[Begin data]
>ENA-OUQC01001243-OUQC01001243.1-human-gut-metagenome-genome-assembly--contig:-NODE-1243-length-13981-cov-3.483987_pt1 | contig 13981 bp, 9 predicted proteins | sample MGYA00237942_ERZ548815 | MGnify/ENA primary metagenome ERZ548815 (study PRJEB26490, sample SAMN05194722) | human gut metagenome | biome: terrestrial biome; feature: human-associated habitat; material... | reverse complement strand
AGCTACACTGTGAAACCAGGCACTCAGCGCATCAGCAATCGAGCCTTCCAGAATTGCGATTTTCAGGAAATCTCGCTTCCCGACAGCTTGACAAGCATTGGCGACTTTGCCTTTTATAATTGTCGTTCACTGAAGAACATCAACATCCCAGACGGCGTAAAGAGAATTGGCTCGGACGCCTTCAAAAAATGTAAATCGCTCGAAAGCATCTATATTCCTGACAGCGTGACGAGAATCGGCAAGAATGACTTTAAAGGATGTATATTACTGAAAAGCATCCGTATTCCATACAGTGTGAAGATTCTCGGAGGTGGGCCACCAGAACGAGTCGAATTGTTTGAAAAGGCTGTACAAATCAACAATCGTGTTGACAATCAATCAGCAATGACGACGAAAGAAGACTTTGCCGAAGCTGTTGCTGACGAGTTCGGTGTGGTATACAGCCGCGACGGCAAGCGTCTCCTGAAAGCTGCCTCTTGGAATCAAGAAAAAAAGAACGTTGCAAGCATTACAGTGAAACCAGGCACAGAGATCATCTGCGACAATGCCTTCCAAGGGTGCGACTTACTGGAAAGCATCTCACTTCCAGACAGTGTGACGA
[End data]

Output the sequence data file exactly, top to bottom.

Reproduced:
>ENA-OUQC01001243-OUQC01001243.1-human-gut-metagenome-genome-assembly--contig:-NODE-1243-length-13981-cov-3.483987_pt1 | contig 13981 bp, 9 predicted proteins | sample MGYA00237942_ERZ548815 | MGnify/ENA primary metagenome ERZ548815 (study PRJEB26490, sample SAMN05194722) | human gut metagenome | biome: terrestrial biome; feature: human-associated habitat; material... | reverse complement strand
AGCTACACTGTGAAACCAGGCACTCAGCGCATCAGCAATCGAGCCTTCCAGAATTGCGATTTTCAGGAAATCTCGCTTCCCGACAGCTTGACAAGCATTGGCGACTTTGCCTTTTATAATTGTCGTTCACTGAAGAACATCAACATCCCAGACGGCGTAAAGAGAATTGGCTCGGACGCCTTCAAAAAATGTAAATCGCTCGAAAGCATCTATATTCCTGACAGCGTGACGAGAATCGGCAAGAATGACTTTAAAGGATGTATATTACTGAAAAGCATCCGTATTCCATACAGTGTGAAGATTCTCGGAGGTGGGCCACCAGAACGAGTCGAATTGTTTGAAAAGGCTGTACAAATCAACAATCGTGTTGACAATCAATCAGCAATGACGACGAAAGAAGACTTTGCCGAAGCTGTTGCTGACGAGTTCGGTGTGGTATACAGCCGCGACGGCAAGCGTCTCCTGAAAGCTGCCTCTTGGAATCAAGAAAAAAAGAACGTTGCAAGCATTACAGTGAAACCAGGCACAGAGATCATCTGCGACAATGCCTTCCAAGGGTGCGACTTACTGGAAAGCATCTCACTTCCAGACAGTGTGACGA